The Interlakes area is well known for optimal year-round and outdoor recreational activities, including boating, swimming, hunting, fishing, and camping. There are around 300 lakes in the area, most of them stocked with fish. Interlakes is a key stop for anglers looking to restock and resupply while touring some of BC’s best fishing lakes or those taking a road trip through the South Cariboo between Highway 97 and Highway 5. This center is the closest shopping outlet offering a convenience store/gas, restaurant, hardware store, car wash, gift store, feed supply and other amenities not to forget massive ice cream cones!

    South Cariboo

    The South Cariboo is a series of communities stretching from Clinton to Lac La Hache and a string of lakeside communities. It is referred to as the ‘Land of Hidden Waters’ along BC’s famed “Fishing Highway,” highway 24. This region runs between 93 Mile on Highway 97 and Little Fort on Highway 5—extending north to the Cariboo Mountains and Canim Lake and south to Loon Lake and 70 Mile House.

    The Highway 24 corridor serves several industries, mainly logging, ranching, and tourism, and still has abundant natural and pristine elements of water, timber, and grasslands. The abundance of water from hundreds of lakes and adjoining streams with luscious grasslands dotted throughout the forested areas caused the progression of cattle ranching in the area.


    The lakes of the famous Fishing Highway 24 combine to form a trout angler’s mecca. There are more lakes here than many could hope to fish through an entire season.

    Sheridan is one of the largest lakes and grows big trout! The crystal-clear lake is fed by underground springs and stocked with rainbow trout yearly. The lake is well-known for its trophy fishing, with rainbow trout commonly weighing in at 3 to 5 lbs. and heading up to 16 lbs. Fly fishing among the weed beds and island provides another means to land your catch. Ice fishing on the lake provides another means to get out and wet your fishing line.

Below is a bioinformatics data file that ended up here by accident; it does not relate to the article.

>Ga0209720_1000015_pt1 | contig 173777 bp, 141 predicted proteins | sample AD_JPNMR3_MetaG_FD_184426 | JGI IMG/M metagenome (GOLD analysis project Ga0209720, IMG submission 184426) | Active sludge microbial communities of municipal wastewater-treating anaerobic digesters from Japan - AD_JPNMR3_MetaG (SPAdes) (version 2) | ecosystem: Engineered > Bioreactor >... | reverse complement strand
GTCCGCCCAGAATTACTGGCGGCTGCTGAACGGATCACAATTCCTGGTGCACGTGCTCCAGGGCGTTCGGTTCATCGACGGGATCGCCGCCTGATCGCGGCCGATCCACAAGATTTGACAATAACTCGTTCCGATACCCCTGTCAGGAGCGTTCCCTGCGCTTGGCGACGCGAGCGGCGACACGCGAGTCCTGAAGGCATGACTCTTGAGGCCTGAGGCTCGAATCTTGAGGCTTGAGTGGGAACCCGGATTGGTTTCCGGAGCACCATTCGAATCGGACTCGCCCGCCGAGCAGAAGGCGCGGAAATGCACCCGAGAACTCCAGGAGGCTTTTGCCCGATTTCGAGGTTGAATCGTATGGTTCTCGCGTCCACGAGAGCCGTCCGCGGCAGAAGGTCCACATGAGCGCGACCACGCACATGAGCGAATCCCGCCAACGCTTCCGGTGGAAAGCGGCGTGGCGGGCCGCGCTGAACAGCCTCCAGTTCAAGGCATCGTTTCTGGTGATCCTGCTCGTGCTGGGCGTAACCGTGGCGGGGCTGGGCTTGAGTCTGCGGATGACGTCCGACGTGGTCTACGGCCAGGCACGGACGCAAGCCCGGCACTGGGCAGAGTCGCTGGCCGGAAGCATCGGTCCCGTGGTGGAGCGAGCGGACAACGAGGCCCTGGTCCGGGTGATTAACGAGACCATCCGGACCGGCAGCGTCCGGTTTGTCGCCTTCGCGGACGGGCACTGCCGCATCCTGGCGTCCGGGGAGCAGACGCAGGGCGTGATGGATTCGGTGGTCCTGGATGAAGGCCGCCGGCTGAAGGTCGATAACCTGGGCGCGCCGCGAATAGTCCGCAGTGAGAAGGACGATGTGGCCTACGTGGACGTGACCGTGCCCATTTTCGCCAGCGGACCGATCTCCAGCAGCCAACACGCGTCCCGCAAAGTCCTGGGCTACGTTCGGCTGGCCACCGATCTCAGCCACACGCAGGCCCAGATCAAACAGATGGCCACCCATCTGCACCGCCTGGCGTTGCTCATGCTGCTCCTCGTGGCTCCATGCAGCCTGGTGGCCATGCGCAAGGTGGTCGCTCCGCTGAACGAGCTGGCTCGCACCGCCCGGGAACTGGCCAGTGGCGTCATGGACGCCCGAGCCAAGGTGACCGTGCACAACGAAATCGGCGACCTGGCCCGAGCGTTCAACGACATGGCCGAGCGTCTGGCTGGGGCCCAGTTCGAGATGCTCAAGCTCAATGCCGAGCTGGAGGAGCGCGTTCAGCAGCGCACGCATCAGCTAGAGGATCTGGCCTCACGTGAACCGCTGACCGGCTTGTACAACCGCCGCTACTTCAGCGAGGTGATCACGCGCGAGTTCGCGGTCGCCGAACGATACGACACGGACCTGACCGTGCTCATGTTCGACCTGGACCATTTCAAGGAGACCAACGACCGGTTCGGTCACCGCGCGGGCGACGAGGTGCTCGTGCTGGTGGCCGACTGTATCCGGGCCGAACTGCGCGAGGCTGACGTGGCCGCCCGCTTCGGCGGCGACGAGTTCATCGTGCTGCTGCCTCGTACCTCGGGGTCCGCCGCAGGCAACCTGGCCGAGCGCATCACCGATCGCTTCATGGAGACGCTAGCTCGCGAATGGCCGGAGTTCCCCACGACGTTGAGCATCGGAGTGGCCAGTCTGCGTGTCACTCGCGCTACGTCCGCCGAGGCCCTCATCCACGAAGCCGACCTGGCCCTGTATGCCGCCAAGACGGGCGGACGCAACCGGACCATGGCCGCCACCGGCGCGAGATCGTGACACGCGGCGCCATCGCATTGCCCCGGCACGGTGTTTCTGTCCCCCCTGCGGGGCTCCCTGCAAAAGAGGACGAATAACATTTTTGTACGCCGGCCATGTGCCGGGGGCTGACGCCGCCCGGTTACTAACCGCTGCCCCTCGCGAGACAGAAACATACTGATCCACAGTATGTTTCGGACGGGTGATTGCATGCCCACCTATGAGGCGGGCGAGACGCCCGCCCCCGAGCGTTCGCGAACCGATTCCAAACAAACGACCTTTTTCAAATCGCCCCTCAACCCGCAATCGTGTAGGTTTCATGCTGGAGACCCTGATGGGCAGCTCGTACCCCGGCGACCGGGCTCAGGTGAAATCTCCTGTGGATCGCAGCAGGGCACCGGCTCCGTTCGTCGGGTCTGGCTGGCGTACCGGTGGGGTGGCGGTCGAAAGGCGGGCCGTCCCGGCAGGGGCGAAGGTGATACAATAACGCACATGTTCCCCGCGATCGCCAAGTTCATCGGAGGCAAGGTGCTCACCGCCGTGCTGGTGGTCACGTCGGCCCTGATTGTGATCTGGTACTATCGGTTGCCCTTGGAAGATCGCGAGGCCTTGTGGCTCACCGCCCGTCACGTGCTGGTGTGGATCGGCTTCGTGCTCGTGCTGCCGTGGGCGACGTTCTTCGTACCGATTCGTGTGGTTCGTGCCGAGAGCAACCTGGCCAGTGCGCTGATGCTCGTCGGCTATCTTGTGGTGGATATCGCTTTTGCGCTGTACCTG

Sheridan Lake features over 208 km of mapped and signed trails. These trails are suitable for hiking, mountain biking, ATVing during the warmer months, cross-country skiing, and snowmobiling during the winter. Many of the trails in this area are excellent for horseback riding, with some of the secluded trails easily accessible on horseback. Anglers often pack their fly-rod on their saddle and embark on a quiet afternoon of fishing and riding.


    Highway 24 from Little Fort to 100 Mile House remains basically the same route that the fur traders used centuries ago. Parts of the Hudson’s Bay Fur Brigade Trail can still be seen near the east end of the highway and are permanently preserved as a heritage trail.

    With the discovery of gold in the northern Cariboo and the gold rush that followed in the mid-1800s, the wilderness trails soon became valuable roads leading to the gold fields in the north for thousands of gold seekers. Along the routes, roadhouses sprung up to provide necessary stopover points. Several of the original roadhouses are restored and still in use, as are original recreation resort buildings, which have withstood the deterioration of time.


    Please see mapping section, all boundaries are approximate.

    Map Reference

    51°30'27.80"N and 120°50'56.48"W


    • None
    • Off-grid


    • 472 ft2 2 storey recreational cabin (18’ x 16’ main, 14’ x 12’ upper)
    • Cedar sauna
    • Outbuildings
    • Dock

    Tax Details

    $2,161 (2024)




    PID 013-431-331

    Maps & Plans

    Map01 +8 maps

    Maps & Plans

    Our property descriptions and geographical information are taken from the BC Assessment Authority, Land Titles Office, government maps and other sources. While LandQuest® does not guarantee the information, we believe it to be accurate, but should not be relied upon without verification. This communication is not intended to cause or induce breach of an existing agency agreement.